Is this Youngblood Sanchez vase part of a series of works they did together, or is it a one-off? My guess is this is the only one. I’ve never heard of another. Both are masters of the trade. They don’t need to work with anybody. They did this to see what would happen. It’s beautiful. That’s why it’s at auction.

Native American pottery seems to be female-dominated. The few pots I’ve seen that represent the joint efforts of a woman and a man have been the work of a wife-and-husband team. Does that fact make the Youngblood Sanchez vase unusual? Yes. I would say it’s very unusual. The only other pairing I know of is Tammy Garcia [a Santa Clara Pueblo sculptor and ceramic artist] and Preston Singletary [a Native American glass artist from the Tlingit community in the Pacific Northwest]. Those two are at the top of their field, too. Aside from that pairing and this one, I’ve never seen another.

Do we know how this Youngblood Sanchez vase was made? We can look at the pot and tell who did what. Nancy would have done the ribs on the pot. Russell is known for sgraffito, the etchings on the pot. I don’t know who fired it, but they probably did it together, outdoors, over a fire. My guess is each polished the part they did, with Nancy doing the ribs and Russell doing the neck.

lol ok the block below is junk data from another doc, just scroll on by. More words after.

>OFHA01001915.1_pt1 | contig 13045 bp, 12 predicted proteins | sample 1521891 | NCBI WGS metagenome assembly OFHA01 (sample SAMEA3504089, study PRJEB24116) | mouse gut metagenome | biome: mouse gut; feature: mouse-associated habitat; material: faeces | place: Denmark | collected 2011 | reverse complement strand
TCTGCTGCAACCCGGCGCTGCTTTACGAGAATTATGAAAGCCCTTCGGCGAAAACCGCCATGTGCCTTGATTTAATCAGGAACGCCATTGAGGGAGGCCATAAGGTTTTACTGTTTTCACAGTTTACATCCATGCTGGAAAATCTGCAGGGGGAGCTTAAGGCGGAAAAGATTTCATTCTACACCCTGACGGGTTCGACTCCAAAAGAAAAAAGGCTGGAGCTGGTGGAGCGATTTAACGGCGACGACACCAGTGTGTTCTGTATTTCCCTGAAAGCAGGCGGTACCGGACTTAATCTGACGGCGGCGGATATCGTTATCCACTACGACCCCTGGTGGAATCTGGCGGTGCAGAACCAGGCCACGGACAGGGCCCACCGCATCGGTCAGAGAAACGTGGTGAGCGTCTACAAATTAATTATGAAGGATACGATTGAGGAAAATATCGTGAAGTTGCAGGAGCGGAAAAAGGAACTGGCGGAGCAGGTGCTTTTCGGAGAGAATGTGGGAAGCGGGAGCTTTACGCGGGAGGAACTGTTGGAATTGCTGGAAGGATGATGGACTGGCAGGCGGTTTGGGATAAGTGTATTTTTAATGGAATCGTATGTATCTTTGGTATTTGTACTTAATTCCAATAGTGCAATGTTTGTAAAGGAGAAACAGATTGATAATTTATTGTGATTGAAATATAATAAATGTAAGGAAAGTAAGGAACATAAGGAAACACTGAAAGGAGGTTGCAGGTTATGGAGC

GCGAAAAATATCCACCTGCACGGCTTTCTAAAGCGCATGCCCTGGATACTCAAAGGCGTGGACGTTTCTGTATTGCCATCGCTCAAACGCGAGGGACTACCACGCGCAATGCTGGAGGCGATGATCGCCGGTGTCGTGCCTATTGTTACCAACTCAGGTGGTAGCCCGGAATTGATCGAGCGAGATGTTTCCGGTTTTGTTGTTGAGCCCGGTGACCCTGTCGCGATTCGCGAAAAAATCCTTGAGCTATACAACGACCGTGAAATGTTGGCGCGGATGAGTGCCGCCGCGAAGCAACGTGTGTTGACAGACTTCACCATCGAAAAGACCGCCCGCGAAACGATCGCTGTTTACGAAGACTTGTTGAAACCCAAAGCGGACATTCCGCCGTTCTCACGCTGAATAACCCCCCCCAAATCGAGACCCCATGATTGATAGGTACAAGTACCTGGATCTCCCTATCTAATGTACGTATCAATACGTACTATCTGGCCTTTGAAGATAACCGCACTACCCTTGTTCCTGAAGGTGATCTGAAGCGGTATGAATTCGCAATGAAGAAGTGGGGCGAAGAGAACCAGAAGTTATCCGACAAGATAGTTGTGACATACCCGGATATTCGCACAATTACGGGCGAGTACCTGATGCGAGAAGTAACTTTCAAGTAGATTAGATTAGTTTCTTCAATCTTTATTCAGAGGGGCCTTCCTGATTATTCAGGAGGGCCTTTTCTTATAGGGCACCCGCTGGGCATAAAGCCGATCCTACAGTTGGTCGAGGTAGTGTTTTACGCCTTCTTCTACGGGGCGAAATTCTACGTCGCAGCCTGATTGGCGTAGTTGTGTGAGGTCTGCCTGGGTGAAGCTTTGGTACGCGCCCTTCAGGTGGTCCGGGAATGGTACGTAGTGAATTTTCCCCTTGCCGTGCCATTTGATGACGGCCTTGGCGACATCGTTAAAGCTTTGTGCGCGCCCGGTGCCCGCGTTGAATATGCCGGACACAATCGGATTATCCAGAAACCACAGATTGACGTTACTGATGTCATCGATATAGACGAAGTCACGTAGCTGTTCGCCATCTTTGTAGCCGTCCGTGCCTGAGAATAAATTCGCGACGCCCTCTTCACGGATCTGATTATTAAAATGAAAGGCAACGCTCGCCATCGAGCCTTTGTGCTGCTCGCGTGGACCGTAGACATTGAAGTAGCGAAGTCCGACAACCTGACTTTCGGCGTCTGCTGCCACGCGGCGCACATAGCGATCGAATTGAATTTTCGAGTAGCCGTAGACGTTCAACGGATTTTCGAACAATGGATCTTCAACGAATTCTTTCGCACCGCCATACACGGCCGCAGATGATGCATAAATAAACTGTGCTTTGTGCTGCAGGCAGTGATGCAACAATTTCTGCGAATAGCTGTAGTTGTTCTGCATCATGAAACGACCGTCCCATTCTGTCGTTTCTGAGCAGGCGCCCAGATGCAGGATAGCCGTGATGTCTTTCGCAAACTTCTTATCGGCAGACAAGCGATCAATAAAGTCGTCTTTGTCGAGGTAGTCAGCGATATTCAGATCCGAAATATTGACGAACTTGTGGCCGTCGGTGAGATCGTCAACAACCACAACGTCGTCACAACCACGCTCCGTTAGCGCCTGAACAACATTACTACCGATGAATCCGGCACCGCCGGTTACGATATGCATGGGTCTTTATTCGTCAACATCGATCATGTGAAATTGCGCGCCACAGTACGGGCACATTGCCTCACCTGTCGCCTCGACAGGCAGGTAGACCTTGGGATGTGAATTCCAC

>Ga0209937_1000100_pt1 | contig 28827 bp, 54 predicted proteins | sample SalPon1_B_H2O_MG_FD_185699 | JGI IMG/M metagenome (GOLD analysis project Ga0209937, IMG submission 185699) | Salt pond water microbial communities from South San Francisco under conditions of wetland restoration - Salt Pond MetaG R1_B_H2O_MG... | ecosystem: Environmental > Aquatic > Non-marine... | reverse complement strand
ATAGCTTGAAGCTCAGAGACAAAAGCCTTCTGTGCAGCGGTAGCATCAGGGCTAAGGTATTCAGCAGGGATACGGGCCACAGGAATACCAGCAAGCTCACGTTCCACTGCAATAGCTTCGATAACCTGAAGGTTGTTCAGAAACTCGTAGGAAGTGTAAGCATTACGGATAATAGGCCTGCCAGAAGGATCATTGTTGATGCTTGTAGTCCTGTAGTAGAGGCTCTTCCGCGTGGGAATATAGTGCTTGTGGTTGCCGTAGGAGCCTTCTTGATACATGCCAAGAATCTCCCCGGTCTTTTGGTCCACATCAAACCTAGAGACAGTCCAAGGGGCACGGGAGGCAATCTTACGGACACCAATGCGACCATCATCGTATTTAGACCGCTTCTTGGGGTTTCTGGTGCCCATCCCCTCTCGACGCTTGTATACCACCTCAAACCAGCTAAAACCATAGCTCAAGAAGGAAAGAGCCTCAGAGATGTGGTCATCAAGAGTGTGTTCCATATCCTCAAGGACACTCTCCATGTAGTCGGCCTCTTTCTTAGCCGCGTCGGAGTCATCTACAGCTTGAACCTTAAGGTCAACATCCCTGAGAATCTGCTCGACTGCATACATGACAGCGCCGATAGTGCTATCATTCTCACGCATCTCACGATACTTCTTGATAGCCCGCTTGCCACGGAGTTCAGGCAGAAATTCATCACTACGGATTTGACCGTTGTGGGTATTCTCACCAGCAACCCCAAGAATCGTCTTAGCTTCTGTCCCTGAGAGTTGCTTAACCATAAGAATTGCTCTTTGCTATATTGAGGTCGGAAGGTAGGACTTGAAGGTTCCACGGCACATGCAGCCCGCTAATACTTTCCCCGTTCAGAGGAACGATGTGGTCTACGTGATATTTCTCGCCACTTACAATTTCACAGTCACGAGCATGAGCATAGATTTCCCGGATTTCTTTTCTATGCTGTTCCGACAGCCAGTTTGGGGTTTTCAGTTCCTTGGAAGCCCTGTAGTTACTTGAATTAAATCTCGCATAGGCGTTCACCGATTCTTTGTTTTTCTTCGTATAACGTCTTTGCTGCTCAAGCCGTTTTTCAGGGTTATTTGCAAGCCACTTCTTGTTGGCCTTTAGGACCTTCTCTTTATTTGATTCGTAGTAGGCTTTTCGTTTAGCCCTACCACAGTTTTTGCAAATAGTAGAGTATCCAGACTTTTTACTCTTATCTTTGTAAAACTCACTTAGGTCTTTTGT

Nancy Youngblood contributed the scalloping at the mouth of the vase and the ribs on the lower half. Russell Sanchez decorated the neck with sgraffito etchings and heishi beads.

I see two thin parallel lines of material on the lower neck of the Youngblood Sanchez vase. What, exactly, do I see, and who would have been responsible for that contribution? Those are heishi beads, from Russell. Heishi are generally shell beads.